The Terrible Merging Of Economics & Politics
The merging of politics and economics should be avoided as much as possible. I would assume however that most democracies end up merging them way too much. Remember the following on democracies:
“A democracy cannot exist as a permanent form of government. It can only exist until the voters discover they can vote themselves largess from the public treasury.
“From that moment on, the majority always votes for the candidates promising them the most benefits from the public treasury, with the result that a democracy always collapses over loose fiscal policy, always followed by a dictatorship.
“The average age of the world’s greatest civilizations has been 200 years. These nations have progressed through this sequence:
“From bondage to spiritual faith;
from spiritual faith to great courage;
from courage to liberty;
from liberty to abundance;
from abundance to selfishness;
from selfishness to apathy;
from apathy to dependence;
from dependency back again into bondage.”
As stated, people use democracy to vote themselves economic benefits, rather than focusing on freedom and independence.
So, today we find ourselves in an economic setting where truly the only thing that matters is the action that a handful of politically appointed men in a room will make. As fellow blogger over at economicnoise.com puts:
Last year the Federal Reserve had these options:
- The Fed continues its QE beyond their planned cessation in March 2010.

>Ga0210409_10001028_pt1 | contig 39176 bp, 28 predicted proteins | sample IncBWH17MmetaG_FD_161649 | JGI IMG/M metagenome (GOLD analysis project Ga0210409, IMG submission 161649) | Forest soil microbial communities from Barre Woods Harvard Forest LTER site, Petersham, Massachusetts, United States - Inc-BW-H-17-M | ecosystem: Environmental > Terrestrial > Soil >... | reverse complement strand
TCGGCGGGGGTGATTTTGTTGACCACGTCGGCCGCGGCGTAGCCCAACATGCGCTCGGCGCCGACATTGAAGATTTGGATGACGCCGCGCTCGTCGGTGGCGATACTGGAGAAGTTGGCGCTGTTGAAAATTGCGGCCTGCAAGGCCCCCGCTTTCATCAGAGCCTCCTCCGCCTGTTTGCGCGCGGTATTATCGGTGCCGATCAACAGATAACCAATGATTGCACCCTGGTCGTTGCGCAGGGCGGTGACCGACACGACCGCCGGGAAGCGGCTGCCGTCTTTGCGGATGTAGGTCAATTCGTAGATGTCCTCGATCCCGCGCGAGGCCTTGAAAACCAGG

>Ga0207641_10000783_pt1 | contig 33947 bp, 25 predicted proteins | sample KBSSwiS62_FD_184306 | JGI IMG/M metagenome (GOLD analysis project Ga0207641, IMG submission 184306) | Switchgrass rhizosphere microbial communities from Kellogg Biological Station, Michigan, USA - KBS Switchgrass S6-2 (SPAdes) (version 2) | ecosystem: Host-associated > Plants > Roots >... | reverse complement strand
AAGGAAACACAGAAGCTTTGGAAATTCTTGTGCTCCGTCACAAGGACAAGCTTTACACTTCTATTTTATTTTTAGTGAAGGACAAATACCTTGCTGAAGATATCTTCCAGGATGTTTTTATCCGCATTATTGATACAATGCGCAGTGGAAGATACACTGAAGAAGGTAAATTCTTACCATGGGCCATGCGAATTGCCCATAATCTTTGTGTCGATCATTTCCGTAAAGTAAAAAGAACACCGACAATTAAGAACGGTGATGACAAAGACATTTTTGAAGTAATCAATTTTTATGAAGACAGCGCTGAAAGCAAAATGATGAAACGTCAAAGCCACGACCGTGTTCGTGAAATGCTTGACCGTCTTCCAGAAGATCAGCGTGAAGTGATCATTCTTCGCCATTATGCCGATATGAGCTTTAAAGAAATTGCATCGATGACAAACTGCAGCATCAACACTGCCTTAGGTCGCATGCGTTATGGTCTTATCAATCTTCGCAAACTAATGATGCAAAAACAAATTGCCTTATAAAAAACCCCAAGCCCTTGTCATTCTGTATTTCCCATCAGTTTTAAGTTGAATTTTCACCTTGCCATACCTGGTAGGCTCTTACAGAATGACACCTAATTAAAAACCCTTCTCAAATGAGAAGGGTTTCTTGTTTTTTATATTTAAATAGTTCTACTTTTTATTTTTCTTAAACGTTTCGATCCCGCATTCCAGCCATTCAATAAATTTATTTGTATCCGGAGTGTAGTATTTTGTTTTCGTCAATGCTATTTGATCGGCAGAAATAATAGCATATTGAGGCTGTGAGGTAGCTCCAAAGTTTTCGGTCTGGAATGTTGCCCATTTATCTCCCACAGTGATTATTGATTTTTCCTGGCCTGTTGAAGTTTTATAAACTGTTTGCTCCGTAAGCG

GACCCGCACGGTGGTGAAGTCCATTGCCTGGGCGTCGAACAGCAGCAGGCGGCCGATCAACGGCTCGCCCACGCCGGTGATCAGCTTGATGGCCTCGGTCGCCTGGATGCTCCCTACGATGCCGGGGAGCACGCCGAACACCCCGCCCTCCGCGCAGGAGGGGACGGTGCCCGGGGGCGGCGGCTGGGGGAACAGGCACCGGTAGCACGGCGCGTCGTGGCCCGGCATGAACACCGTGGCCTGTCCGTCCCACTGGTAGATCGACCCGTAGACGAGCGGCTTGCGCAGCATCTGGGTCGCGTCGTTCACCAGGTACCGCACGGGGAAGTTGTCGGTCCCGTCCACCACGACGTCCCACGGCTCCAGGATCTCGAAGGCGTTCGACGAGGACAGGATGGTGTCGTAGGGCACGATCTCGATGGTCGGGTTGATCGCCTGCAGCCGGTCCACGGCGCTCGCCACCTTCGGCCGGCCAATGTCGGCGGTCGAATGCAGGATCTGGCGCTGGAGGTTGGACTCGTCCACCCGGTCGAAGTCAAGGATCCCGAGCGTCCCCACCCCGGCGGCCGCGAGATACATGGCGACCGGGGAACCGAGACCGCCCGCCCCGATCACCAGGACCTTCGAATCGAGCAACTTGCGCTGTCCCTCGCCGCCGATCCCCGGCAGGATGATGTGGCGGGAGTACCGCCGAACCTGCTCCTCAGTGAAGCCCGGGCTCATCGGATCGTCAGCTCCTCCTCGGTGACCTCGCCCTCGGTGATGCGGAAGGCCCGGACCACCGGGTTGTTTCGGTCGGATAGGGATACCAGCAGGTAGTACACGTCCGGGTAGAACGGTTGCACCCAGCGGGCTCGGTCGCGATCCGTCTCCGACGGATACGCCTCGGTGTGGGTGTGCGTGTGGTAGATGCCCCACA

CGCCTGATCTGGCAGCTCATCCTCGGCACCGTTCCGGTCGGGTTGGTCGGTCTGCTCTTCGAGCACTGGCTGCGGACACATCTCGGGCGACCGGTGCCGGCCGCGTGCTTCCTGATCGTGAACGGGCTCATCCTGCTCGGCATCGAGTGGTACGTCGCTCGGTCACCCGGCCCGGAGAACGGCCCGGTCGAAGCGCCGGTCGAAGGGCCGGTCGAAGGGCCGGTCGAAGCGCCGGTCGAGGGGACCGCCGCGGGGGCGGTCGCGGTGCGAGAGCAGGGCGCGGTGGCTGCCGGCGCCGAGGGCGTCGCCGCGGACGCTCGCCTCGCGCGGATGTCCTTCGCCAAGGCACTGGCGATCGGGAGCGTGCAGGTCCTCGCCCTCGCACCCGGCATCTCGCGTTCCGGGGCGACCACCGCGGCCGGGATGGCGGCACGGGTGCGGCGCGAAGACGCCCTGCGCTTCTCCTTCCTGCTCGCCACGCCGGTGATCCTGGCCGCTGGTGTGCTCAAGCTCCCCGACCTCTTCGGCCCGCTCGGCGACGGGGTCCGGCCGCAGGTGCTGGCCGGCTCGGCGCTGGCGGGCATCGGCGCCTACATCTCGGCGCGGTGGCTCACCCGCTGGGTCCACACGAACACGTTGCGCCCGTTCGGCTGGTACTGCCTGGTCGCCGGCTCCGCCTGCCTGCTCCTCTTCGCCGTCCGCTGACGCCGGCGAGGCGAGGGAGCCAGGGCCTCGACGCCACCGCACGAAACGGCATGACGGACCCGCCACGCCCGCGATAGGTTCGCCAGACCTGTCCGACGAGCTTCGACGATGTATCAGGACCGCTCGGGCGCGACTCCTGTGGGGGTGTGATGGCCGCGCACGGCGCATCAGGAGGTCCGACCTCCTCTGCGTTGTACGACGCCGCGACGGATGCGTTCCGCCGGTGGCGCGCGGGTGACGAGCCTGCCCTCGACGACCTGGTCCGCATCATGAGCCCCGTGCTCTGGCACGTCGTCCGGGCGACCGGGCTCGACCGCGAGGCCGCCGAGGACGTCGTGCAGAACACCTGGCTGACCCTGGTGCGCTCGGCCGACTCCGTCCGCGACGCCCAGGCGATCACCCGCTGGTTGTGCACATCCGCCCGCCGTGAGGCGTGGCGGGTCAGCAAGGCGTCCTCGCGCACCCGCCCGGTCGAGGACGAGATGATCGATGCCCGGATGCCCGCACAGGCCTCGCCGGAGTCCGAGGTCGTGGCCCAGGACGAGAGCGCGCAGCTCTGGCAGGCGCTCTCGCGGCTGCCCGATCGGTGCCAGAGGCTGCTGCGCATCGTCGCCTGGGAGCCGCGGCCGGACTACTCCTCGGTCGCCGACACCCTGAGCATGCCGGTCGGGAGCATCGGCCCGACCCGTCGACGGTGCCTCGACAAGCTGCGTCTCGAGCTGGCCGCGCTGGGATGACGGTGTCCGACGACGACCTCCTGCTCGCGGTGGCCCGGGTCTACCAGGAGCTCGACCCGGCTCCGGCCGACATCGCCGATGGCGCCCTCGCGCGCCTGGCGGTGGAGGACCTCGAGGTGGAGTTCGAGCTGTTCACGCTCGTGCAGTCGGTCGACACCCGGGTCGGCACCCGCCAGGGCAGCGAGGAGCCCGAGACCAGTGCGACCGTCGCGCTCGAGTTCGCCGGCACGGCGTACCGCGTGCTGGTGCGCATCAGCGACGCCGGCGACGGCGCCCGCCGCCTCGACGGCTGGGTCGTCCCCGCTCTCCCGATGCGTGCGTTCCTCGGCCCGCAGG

- The Fed raises interest rates to levels that would attract the capital necessary to fund government operations via conventional credit markets.
- No Fed action is taken. That would cause the government to default on some of its obligations.
It was easily predicted the Fed would continue QE and that QE would not work:
Of the three alternatives, what is best economically is worst politically. This natural conflict between good economics and good politics is not unusual. Economically, the country would be harmed least by implementing alternative 2. From a political standpoint, alternatives 2 and 3 are probably unacceptable. Thus, it is likely that alternative 1 will be used. Again! It is precisely the continual overuse of this alternative that led to the current, sad state.
The natural conflict of good politics and good economics. He continues to look forward with the following:
The best that we can hope for is continued malaise. That probably means the following:
1. Employment does not recover.
2. Stocks, probably overpriced already, might or might not do well as the Fed continues to pump liquidity.
3. Commodities or “hard assets” will likely do well as a play on worldwide fiat currency depreciation.
4. Housing prices will continue down, perhaps as much as an additional 15 – 20%.
5. Bonds will do poorly once it becomes apparent that the government’s only tool is to inflate.
6. QE will continue for the entire year and probably beyond.
QE, at this point, has nothing to do with saving the economy. It is necessary to enable the government to continue paying its bills. It likely will be necessary beyond 2011.
The result of past and present government politices is that we are left with no good ending. For 2011, the best outcome is continued economic malaise.